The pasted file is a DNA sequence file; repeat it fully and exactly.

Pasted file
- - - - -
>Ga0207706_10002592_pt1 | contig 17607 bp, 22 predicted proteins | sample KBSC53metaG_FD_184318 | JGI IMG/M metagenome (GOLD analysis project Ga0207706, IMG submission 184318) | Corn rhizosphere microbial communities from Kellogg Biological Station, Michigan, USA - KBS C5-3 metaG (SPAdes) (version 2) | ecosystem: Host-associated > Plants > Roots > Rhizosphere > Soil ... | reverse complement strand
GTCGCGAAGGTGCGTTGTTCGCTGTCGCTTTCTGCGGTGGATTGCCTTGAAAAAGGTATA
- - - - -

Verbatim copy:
>Ga0207706_10002592_pt1 | contig 17607 bp, 22 predicted proteins | sample KBSC53metaG_FD_184318 | JGI IMG/M metagenome (GOLD analysis project Ga0207706, IMG submission 184318) | Corn rhizosphere microbial communities from Kellogg Biological Station, Michigan, USA - KBS C5-3 metaG (SPAdes) (version 2) | ecosystem: Host-associated > Plants > Roots > Rhizosphere > Soil ... | reverse complement strand
GTCGCGAAGGTGCGTTGTTCGCTGTCGCTTTCTGCGGTGGATTGCCTTGAAAAAGGTATA